No, I haven't read any of the books in the Harry Potter series though my nephew has. The series has been around almost as long as he has. I know he read quite a few of the books though he didn't develop the obsession with them I remember seeing on the part of some young fans. I've always enjoyed a good read myself and through pure luck stumbled onto a few good books over this past summer by a certain Welsh author. I think I can relate somewhat to the excitement of a Harry Potter fan back in the day because while I used to think they were half nuts I have to admit I can't wait for the sequels for the books I have been reading to come out over the next few years.
I started out this past summer reading Ken Follett's novel "Fall of Giants", the first of a planned trilogy. As I said, it was a complete fluke I discovered this book. One afternoon back in the summer at the end of a work day, a summer student was reading a book as we waited to sign out from work and I happened to notice the date "1918" at the top of a page. I said something along the lines of "You must be reading something about the Great War." Anyhow, as a history buff, I found her subsequent synopsis of the novel, "Fall of Giants" piqued my interest so on my days off I headed down to the mall and picked up a copy.
Ken Follett was an author I had never heard of until then. But since I mostly stick with real history rather than historical fiction, I wasn't all that surprised. Glancing around on the shelf, my eye fell on two more titles "Pillars of the Earth" and "World Without End." Reading the back cover, I saw that they involved Medieval history, something I didn't spend much time studying at university but which I've grown more interested in in recent years, especially aspects such as architecture, church history and the guild system. I think I appreciate the history of guilds a little more since I am now currently eligible to go into the field as a second year apprentice scaffolder. The journeyman-apprentice relationship is touched upon and both "Pillars" and "World Without End" describe scaffolding in early construction. Talk about art imitating life. Anyhow, I picked up a copy of "Fall of Giants" first, read it, and then returned a short while later to purchase "Pillars of the Earth" and "World Without End".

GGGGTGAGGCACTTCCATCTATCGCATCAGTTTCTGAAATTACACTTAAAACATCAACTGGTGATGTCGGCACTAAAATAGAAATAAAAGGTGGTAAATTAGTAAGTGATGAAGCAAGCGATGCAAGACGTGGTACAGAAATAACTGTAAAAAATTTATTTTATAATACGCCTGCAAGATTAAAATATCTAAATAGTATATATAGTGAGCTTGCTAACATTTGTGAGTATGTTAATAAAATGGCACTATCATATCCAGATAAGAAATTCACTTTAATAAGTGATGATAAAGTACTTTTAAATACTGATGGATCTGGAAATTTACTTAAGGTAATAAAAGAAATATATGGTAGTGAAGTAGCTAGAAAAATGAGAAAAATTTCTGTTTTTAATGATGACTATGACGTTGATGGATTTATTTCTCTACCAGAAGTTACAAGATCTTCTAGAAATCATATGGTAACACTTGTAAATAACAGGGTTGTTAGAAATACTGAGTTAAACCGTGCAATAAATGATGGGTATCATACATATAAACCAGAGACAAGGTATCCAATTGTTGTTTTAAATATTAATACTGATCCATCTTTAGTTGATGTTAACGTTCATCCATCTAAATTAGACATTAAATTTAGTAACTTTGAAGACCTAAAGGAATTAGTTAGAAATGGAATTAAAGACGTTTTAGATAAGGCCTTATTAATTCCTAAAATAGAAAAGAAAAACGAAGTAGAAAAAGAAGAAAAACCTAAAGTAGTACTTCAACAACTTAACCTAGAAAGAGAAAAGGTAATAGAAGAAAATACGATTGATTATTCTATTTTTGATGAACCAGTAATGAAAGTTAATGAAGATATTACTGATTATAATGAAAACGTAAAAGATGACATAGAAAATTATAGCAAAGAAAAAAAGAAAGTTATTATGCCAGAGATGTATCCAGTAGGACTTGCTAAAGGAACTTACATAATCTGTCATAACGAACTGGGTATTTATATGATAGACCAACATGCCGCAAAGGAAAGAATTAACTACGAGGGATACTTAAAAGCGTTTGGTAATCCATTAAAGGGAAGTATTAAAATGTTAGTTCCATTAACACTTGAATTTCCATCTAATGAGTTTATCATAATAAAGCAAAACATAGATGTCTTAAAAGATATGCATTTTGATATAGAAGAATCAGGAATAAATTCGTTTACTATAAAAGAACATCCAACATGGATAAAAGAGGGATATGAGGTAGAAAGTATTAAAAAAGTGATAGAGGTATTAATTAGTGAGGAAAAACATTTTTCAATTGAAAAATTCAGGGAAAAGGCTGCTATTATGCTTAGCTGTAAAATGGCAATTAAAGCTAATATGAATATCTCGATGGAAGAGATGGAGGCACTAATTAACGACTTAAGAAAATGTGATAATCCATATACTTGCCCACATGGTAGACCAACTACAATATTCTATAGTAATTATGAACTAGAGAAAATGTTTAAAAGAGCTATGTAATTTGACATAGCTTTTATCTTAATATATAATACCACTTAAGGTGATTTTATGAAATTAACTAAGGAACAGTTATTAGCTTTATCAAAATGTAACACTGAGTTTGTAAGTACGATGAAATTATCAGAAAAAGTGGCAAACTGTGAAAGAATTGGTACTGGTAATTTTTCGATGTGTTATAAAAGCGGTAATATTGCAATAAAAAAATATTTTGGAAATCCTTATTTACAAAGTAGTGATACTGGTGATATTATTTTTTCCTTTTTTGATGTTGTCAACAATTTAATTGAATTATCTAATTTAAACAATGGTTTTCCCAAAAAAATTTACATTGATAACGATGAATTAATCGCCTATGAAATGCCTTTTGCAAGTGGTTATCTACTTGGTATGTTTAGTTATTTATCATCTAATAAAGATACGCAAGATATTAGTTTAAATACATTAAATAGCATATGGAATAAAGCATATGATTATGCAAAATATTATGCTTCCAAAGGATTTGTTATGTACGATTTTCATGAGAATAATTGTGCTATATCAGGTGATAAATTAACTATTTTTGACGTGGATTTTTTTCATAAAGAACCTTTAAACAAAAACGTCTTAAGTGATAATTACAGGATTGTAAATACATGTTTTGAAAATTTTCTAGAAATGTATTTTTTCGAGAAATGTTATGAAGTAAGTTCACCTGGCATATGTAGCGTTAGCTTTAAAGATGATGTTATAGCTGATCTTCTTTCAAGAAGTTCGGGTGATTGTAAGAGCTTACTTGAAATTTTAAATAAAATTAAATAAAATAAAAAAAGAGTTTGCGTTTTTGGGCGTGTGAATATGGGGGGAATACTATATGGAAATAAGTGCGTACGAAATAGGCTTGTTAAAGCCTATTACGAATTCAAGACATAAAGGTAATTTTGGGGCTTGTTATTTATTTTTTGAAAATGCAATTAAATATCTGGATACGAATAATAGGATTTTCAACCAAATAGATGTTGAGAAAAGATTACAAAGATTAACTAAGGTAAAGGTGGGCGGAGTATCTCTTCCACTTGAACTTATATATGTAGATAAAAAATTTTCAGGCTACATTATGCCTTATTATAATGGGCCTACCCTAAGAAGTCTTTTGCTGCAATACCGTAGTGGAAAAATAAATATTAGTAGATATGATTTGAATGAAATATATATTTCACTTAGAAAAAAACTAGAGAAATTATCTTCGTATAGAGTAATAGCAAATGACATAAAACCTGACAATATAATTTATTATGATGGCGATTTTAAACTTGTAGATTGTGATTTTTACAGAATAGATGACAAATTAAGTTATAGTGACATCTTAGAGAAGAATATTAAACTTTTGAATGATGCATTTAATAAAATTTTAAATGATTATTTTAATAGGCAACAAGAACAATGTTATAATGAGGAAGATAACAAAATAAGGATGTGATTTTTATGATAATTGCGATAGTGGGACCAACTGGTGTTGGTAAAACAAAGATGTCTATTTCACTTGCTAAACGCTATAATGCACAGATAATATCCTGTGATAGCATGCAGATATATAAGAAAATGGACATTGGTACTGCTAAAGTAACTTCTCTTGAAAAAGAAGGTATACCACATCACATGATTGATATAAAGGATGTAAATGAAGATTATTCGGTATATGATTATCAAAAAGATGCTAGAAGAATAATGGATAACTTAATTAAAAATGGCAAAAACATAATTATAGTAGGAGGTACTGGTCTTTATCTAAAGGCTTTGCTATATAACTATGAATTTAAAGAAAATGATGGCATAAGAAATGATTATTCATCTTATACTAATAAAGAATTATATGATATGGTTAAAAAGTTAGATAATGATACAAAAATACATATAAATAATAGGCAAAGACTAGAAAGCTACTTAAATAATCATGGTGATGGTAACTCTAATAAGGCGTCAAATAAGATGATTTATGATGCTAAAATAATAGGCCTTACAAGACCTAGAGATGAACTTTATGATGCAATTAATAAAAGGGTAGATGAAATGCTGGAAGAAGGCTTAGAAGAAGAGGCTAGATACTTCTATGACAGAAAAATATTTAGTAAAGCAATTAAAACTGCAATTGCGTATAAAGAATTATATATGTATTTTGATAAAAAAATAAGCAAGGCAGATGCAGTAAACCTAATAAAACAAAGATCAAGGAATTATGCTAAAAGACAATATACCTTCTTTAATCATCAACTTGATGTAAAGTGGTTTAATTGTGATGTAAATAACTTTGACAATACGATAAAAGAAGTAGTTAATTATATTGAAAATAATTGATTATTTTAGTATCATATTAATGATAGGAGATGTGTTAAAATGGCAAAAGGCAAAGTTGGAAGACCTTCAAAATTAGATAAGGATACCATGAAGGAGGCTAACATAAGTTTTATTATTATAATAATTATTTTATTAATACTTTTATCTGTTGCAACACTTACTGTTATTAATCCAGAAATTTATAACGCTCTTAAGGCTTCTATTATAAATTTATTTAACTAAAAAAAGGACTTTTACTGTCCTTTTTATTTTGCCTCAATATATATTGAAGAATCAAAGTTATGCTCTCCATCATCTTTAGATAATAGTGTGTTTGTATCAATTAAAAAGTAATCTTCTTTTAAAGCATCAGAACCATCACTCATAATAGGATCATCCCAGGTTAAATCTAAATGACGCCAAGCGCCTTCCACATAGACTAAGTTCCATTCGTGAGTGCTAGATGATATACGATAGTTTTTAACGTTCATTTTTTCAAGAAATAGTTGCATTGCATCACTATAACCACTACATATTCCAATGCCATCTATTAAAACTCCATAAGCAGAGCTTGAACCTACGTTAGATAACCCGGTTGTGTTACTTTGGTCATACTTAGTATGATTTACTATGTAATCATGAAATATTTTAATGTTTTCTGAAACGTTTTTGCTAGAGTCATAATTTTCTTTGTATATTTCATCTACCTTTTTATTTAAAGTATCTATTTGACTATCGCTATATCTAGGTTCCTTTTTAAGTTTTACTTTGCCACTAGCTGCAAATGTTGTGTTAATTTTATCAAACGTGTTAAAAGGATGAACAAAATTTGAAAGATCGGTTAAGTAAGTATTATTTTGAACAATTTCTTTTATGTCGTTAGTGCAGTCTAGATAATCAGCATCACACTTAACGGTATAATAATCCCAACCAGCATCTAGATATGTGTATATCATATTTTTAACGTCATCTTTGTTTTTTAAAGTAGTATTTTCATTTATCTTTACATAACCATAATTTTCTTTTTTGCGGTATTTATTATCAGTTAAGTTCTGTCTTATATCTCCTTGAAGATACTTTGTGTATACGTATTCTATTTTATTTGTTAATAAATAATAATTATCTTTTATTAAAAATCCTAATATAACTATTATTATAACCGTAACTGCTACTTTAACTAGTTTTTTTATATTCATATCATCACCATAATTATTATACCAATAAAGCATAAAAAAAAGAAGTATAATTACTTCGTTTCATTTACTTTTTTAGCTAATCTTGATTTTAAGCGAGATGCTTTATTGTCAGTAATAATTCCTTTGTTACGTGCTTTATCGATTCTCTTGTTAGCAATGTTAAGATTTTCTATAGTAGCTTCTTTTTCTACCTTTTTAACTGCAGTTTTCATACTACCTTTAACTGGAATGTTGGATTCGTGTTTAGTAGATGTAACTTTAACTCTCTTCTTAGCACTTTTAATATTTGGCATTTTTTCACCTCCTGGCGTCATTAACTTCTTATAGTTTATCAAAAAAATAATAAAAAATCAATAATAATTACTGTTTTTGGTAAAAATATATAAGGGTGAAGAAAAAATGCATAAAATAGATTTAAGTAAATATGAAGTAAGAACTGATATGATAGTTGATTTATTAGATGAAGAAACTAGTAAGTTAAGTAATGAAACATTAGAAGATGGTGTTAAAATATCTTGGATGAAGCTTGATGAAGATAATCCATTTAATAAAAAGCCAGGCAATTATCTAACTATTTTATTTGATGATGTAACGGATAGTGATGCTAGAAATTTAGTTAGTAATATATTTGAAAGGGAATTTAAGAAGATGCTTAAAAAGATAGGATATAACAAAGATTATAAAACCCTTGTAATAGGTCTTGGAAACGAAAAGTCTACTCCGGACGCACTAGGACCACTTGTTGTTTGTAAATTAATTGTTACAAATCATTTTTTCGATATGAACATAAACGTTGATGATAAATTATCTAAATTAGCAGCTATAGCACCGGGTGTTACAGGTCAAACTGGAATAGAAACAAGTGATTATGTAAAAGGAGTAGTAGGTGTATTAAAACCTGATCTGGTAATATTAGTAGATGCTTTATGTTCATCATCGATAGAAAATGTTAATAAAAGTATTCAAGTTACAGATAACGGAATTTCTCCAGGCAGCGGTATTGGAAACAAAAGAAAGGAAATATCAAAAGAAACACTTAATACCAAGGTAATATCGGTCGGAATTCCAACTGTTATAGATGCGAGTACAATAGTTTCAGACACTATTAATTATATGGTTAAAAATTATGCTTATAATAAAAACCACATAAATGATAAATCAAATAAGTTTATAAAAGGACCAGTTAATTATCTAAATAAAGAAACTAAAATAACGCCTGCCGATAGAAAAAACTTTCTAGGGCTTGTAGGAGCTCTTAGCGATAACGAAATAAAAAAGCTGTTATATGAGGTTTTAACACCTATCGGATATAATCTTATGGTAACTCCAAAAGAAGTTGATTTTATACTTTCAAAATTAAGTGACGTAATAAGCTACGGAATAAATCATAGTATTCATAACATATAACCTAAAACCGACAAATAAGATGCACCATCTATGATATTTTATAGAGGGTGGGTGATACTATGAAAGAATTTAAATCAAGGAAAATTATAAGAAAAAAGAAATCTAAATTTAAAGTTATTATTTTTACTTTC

I won't pretend to be a literary critic here. Follett has a very straight forward writing style. There isn't a lot a grand description or long, flowing sentences. More like an epic narrative along the lines of The Lord of The Ring trilogy. There isn't much character development. Good characters are good and bad characters stay bad and get their just reward at the end. On the surface, this doesn't sound all that interesting yet I find it a good read. My guess is that since I've read so much history from the eras the books portray that my brain just fills in the details and and compare what I read in the book to others I've read. My mind is engaged in imagining life in an everyday English town in the 14th century (I just recently started "World Without End") rather than focusing on the actual writing style itself. Anyhow, the book is proving to be a wonderful companion on my commutes to and from work. I know my some of my history professors might shoot me for saying this but I think Follett, while he has several strong female characters, gives them more power than they probably would have had at the time. For a self-professed atheist, though I find he does an admirable and fair job at portraying the everyday workings of a medieval priory and the thought processes of the people involved.
So having said all this I am now trying to finish off "World Without End" so that I will be ready to tackle Book 2 of Follett's Century trilogy when it comes out next year. Apparently, once this trilogy is completed, a follow up to "World Without End" is due out sometime in 2014 I believe. So while I'm not about to dress up like a wizard or wear a funny set of glasses and line up at the wee hours of the morning in front of Cole's Books down at Peter Pond Mall (what a scary sight that would be), I do find myself fidgeting with anticipation for these next books to come hot off the presses.